Less than five days after an elementary school massacre in Newtown, Conn., that left 20 first graders and six adults dead — along with the mother of the gunman — a couple of Republican Tennessee legislators are proposing a solution: Our teachers need guns.
First, there's Boner Award winner state Sen. Stacey Campfield. Over at his blog, he says he'll push legislation to "allow licensed and checked faculty and staff, at schools, to be able to have a gun on campus." And since the "i" key is not even close to the "a" key, yes — we assume the senator does not know how to spell "predator."
Campfield's post from yesterday, titled "Is is time?":
I wonder if after the massacre in Conneticut, a state with some of the most restrictive gun laws in the nation, that legislators will be willing to look at changing some of the same restrictions we have here in Tennessee. I personally think we need to make sure a similar type preditor is not allowed to run wild in our schools.
Would this threat in Tennessee open some eyes that it could happen here?
I will be bringing back legislaton to allow licensed and checked faculty and staff, at schools, to be able have a gun on campus if a safety officer is not present on campus.
And then there's state Sen. Frank Niceley, who has told various outlets that he'll be pushing a similar proposal.
From Talking Points Memo:
State Sen. Frank Niceley (R) told TPM on Tuesday he believes it’s time for that to change. He plans to introduce legislation in the next session, which begins Jan. 8, that will require all schools to have an armed staff member of some kind. The current language of the bill — which is in its early form — would allow for either a so-called “resource officer” (essentially an armed police officer, the kind which most Tennessee high schools have already) or an armed member of the faculty or staff in every school in the state. The choice would allow schools that can’t afford a resource officer to fulfill the requirement without having to pay for anything beyond the cost of the training and, presumably, the weapon. But Niceley said schools should use the wiggle room to train and keep on hand armed staff not in uniform.
That’s the best way to protect students, he said.
“Say some madman comes in. The first person he would probably try to take out was the resource officer. But if he doesn’t know which teacher has training, then he wouldn’t know which one had [a gun],” Niceley said by phone. “These guys are obviously cowards anyway and if someone starts shooting back, they’re going to take cover, maybe go ahead and commit suicide like most of them have.”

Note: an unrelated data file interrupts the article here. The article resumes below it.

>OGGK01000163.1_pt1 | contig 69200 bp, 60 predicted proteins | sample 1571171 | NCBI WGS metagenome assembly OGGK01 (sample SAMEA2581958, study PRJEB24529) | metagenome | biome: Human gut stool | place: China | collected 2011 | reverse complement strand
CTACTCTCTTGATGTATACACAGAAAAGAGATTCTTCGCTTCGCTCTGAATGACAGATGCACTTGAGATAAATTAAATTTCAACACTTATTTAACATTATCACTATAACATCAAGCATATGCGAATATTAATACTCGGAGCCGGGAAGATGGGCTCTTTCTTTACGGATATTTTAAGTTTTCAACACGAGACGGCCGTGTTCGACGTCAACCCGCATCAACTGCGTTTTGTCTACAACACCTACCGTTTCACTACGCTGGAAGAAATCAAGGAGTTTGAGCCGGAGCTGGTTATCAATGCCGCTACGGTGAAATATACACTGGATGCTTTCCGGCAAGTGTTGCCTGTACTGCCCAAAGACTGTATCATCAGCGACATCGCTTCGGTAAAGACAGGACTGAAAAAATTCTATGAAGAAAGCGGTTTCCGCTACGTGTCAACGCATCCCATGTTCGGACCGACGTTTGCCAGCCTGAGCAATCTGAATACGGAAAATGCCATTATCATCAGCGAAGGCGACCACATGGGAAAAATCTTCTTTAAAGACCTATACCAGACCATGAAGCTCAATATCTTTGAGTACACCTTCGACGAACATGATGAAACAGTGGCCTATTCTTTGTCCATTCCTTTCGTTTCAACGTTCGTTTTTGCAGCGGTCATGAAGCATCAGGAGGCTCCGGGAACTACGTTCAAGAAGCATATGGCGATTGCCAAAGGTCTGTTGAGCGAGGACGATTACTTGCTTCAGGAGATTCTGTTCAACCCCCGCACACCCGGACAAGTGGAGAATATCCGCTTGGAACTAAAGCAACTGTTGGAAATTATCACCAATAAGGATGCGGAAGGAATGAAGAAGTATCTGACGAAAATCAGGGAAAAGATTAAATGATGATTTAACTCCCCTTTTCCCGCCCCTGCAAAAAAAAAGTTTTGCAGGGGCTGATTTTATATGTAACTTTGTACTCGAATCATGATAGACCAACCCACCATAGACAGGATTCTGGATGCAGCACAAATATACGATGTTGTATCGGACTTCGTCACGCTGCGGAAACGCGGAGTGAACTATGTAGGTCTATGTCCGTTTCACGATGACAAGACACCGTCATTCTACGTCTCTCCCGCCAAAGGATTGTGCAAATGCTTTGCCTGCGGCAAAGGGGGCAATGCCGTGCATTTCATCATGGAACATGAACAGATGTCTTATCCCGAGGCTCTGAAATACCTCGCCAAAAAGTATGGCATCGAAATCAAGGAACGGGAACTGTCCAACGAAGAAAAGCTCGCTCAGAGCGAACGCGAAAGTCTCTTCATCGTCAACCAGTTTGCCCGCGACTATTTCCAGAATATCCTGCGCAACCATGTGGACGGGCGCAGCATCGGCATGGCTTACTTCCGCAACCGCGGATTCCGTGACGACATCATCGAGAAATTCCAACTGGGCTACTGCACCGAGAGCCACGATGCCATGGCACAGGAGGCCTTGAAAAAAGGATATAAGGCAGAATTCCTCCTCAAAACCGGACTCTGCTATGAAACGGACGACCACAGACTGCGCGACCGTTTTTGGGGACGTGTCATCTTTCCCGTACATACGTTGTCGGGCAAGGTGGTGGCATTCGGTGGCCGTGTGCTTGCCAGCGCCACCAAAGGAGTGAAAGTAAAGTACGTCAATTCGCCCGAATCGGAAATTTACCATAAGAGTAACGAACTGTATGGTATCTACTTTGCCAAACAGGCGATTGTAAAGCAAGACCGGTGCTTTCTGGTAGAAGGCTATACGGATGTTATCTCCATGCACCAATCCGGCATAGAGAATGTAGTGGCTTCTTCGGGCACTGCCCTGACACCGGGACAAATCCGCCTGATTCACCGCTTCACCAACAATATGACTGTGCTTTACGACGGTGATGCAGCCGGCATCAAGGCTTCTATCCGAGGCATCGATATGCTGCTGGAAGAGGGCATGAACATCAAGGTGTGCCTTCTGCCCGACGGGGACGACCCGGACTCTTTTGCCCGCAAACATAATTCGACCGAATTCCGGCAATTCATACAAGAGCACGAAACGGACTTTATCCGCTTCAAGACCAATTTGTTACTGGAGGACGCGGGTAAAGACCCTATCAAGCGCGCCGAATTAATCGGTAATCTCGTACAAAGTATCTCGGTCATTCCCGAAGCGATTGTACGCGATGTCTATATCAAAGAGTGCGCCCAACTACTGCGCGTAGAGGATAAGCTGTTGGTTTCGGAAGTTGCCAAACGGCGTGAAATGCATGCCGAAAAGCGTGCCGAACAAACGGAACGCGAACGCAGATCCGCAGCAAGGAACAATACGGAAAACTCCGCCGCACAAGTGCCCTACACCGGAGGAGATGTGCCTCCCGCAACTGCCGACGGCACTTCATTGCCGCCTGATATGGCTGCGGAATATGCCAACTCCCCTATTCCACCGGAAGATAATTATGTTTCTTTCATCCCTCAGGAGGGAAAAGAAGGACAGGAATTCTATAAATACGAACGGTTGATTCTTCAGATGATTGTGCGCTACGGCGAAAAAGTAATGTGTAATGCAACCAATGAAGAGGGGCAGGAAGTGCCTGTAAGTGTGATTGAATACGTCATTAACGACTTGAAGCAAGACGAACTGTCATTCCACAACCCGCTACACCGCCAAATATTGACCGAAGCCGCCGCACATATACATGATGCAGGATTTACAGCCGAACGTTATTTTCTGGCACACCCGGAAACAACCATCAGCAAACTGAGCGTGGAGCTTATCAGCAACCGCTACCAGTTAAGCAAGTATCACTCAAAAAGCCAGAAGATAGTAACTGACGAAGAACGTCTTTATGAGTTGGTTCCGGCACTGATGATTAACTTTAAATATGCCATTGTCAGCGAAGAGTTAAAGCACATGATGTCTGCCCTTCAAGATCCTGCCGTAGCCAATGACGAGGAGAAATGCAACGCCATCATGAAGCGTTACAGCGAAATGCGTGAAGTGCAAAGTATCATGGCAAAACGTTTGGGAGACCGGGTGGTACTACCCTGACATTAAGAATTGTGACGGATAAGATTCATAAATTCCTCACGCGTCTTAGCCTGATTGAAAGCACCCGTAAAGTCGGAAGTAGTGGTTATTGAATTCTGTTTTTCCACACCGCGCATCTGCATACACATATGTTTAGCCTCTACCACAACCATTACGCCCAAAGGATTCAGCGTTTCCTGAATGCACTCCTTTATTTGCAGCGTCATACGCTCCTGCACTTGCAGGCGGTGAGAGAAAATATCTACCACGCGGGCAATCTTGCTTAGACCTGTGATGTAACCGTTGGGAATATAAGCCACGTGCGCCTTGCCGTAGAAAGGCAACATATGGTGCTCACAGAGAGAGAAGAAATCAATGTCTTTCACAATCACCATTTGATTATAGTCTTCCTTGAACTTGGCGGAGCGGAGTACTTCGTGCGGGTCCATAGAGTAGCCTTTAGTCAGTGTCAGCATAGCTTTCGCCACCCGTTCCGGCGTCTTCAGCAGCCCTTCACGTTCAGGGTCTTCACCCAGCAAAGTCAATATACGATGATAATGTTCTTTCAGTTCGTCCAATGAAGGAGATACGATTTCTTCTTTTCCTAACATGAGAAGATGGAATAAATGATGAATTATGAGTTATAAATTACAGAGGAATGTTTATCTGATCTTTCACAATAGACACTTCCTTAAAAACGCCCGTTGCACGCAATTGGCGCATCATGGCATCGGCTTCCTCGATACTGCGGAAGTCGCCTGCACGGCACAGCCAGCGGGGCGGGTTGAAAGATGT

And this, in which a Niceley offers up a pristine gem of glib commentary on the matter, from Tom Humphrey:
Asked about restrictions on assault weapons or the amount of ammunition that could be possessed by an individual, he indicated there would be little enthusiasm for such things in Tennessee.
"I think we're a long way in this country from totally taking away bullets," he said. "I can't imagine that being on a serious agenda of any legislature.
Niceley said a ban on assault weapons would be pointless since those prone to violence would simply use other weapons.
"If we outlaw spoons could we stop this obesity problem?" he asked.
Of course this is all painfully predictable in a state that has been the tip of the spear when it comes to making it easier to get a gun and carry it wherever you like. From 2009-2012, Tennessee has been among the nation's leaders when it comes to making guns easier to own, easier to carry and harder to track. We are one of just eight states that allows them in bars.
Moreover, the NRA is as powerful here as anywhere. Just ask Debra Maggart, whose ouster was due in large part to the gun lobby's displeasure, or U.S. Sen. Lamar Alexander, who received nearly $10,000 from the NRA during his 2008 campaign and has gone about running interference for them in the wake of yet another mass shooting.
Yesterday, Gov. Bill Haslam told reporters that he plans to hold a conference on school safety next month, and that the topic of arming teachers could be on the table.
If you're perplexed by the idea that the solution to recurring gun violence in America is to insert more guns in more places — and to replace teacher's apples with Glocks — then we understand. But try to see it from the other side.
After all, they're just guns. What could go wrong?